Jim Flood

How We Should Be Teaching Beginners to Row

by Jim Flood

Jim Flood is a British Rowing Coach Educator. He believes a more participant focussed approach with novices is essential to ensure they stick with the sport long term.

I visit a lot of rowing clubs where I see Learn to Row courses in progress – and I do not see a great deal of evidence to suggest that the courses are ‘participant focused’ in the sense in which it is taught in the British Rowing Level 2 Coaching course.

My view is that a poor learning experience is being provided and therefore reduces the number of people who could go on to make a contribution as long term club members.

The Uncertain Learning Environment 

Lets begin by examining the ‘uncertain learning environment’.  This is the part of the learning environment in which the learners face uncertainty and a loss of control.

the challenge for the coach is to convince the participants that following their advice will lead to success

My first experience of teaching and coaching was as a swimming and diving coach.  In both of these sports there is an uncertain environment: in learning to swim it is the feeling of being immersed in water with no points of solid contact – and in the case of diving it is the experience of free falling.

In both cases the challenge for the coach is to convince the participants that following their advice will lead to success – but for participants to remember the advice when panic of the unknown sets in is extremely difficult.

Until the 1960s, the way that coaches dealt with the problem of panic when participants were immersed in water or free falling through the air, was to rehearse the necessary movements on land so that they would become ‘second nature’.  And, of course, it was considered vital to teach the correct technique in order to prevent ‘bad habits’ from developing.

It was usual to see swimming lessons starting on land with participants standing on the side of the swimming pool rehearsing arm breaststroke movements. There were two serious problems with this approach, one was that the muscles used to replicate the swimming movement in air, are quite different to the muscles used when following the same movement in the water. Also in water the breaststroke movement tended to immerse the head – amplifying the uncertainty and panic. Quite simply, the rehearsal of the swimming stroke on land was counterproductive and delayed the process of learning to swim.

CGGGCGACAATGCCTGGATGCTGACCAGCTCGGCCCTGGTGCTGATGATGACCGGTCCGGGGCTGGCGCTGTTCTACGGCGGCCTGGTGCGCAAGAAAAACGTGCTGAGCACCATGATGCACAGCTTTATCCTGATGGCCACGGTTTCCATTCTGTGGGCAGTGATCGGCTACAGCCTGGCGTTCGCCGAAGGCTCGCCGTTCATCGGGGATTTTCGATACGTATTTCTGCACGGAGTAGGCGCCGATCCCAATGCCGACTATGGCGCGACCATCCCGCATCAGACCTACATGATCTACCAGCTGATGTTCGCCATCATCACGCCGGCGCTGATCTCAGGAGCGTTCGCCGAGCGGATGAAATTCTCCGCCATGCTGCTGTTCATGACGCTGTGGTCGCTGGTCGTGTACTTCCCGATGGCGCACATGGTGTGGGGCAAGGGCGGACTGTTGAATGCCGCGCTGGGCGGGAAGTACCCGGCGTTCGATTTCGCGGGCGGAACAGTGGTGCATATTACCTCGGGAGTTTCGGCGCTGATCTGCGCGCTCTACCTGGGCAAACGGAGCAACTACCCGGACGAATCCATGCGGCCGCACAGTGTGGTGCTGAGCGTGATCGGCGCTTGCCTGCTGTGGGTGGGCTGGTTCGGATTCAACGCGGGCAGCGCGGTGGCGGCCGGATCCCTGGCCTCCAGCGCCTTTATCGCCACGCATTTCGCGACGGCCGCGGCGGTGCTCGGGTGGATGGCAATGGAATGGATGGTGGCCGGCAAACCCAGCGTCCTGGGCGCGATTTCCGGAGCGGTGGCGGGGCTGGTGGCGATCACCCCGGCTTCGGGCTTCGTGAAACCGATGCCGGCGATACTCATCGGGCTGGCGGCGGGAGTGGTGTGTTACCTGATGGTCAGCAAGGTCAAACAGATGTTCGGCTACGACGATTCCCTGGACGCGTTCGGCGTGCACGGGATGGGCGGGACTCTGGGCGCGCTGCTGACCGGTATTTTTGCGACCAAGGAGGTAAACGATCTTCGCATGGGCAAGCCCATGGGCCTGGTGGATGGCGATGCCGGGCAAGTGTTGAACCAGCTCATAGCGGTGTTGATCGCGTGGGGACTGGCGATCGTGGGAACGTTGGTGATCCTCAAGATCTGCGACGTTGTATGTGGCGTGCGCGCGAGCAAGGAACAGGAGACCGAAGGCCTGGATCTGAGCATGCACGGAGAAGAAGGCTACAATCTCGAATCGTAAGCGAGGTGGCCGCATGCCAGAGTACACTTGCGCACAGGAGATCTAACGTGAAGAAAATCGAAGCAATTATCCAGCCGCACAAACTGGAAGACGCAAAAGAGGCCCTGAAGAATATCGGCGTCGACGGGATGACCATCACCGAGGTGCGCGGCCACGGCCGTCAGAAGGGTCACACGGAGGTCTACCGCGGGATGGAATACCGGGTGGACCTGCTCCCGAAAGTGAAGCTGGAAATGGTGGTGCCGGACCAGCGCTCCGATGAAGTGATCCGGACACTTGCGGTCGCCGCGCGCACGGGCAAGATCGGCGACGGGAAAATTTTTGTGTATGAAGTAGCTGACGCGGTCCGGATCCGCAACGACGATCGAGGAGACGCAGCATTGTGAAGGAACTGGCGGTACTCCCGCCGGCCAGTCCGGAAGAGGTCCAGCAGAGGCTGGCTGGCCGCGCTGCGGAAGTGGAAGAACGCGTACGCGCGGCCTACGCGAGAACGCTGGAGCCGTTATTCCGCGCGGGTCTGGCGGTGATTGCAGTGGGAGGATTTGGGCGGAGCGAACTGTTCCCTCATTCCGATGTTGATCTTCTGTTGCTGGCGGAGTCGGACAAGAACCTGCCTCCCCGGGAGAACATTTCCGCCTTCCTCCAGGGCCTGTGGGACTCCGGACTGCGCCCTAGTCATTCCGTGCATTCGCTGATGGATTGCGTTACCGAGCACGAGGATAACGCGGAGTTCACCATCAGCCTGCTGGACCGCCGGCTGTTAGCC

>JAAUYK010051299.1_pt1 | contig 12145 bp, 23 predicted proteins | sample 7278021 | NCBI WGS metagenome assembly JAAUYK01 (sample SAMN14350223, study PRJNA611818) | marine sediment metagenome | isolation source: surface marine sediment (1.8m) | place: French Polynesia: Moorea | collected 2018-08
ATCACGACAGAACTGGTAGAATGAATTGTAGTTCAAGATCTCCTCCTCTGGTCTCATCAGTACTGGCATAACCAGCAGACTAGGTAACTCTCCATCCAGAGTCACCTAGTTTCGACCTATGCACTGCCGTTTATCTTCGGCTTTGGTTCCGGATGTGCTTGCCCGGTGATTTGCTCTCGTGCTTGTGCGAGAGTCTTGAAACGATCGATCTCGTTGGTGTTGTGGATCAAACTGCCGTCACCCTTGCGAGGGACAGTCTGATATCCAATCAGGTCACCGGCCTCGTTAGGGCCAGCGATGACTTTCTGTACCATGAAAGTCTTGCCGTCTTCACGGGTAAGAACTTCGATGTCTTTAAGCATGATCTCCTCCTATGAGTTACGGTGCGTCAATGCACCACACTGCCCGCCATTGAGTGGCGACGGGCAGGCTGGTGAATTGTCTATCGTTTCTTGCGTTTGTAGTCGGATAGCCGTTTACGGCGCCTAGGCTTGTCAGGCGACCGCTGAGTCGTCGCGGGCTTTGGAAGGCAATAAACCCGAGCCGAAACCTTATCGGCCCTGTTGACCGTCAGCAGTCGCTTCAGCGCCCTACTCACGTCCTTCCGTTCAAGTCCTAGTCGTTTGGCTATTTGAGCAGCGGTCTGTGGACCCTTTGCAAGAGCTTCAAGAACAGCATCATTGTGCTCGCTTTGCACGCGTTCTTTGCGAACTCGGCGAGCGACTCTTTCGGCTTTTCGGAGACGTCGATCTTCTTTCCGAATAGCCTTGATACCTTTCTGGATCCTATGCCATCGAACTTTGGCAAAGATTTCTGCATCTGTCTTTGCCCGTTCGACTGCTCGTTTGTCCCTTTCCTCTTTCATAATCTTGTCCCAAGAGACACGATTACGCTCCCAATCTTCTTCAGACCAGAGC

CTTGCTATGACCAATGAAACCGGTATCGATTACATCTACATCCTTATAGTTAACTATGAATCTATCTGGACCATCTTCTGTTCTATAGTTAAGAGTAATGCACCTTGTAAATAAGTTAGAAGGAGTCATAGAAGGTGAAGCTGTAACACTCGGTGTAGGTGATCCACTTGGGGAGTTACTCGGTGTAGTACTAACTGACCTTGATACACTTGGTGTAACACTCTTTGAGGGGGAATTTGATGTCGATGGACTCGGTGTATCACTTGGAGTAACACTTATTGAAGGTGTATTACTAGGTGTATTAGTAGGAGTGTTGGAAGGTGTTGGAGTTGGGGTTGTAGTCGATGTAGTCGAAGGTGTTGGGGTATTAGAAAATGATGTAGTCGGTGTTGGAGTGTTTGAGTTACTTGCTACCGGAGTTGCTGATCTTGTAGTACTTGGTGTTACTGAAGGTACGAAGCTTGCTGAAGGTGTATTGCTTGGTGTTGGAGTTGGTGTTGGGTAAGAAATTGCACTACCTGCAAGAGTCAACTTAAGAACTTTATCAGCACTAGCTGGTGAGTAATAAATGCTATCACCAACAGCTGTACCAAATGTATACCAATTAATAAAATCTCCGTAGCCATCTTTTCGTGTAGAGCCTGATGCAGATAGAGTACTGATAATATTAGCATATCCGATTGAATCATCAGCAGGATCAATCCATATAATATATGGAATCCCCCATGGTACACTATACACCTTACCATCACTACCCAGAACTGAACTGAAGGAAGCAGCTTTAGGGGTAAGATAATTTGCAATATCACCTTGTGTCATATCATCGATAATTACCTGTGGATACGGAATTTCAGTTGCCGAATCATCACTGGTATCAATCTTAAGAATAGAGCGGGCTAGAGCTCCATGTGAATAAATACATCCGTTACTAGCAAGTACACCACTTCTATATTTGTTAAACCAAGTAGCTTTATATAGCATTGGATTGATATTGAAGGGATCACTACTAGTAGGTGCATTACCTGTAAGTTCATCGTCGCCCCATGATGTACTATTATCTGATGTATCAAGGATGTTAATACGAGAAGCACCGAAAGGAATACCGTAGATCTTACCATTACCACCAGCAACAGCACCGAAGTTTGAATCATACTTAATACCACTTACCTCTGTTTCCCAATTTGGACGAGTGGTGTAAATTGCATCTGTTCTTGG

I believe that there is a similar problem in the teaching of rowing. However, before I leave swimming and diving, I want to outline the changes in coaching methods that took place.

There were two significant developments: one was to teach an understanding of buoyancy (Archimedes principle) by feeling the floating effect when lifting the feet off the bottom of the pool whilst keeping the head as close to the surface as possible; the second was to try to propel the body forward by reaching and pulling. This provided a safe and controlled introduction to the ‘uncertain environment’ of the water. With diving the important understanding was that the body follows the head – so trainees wore old clothing to protect their bodies against the painful effect of not entering the water head first.  In summary, the key changes were:

  1. Teaching an understanding of the mechanics of the process
  2. Ignoring ‘correct technique’ in favour of what gave the participants success and confidence.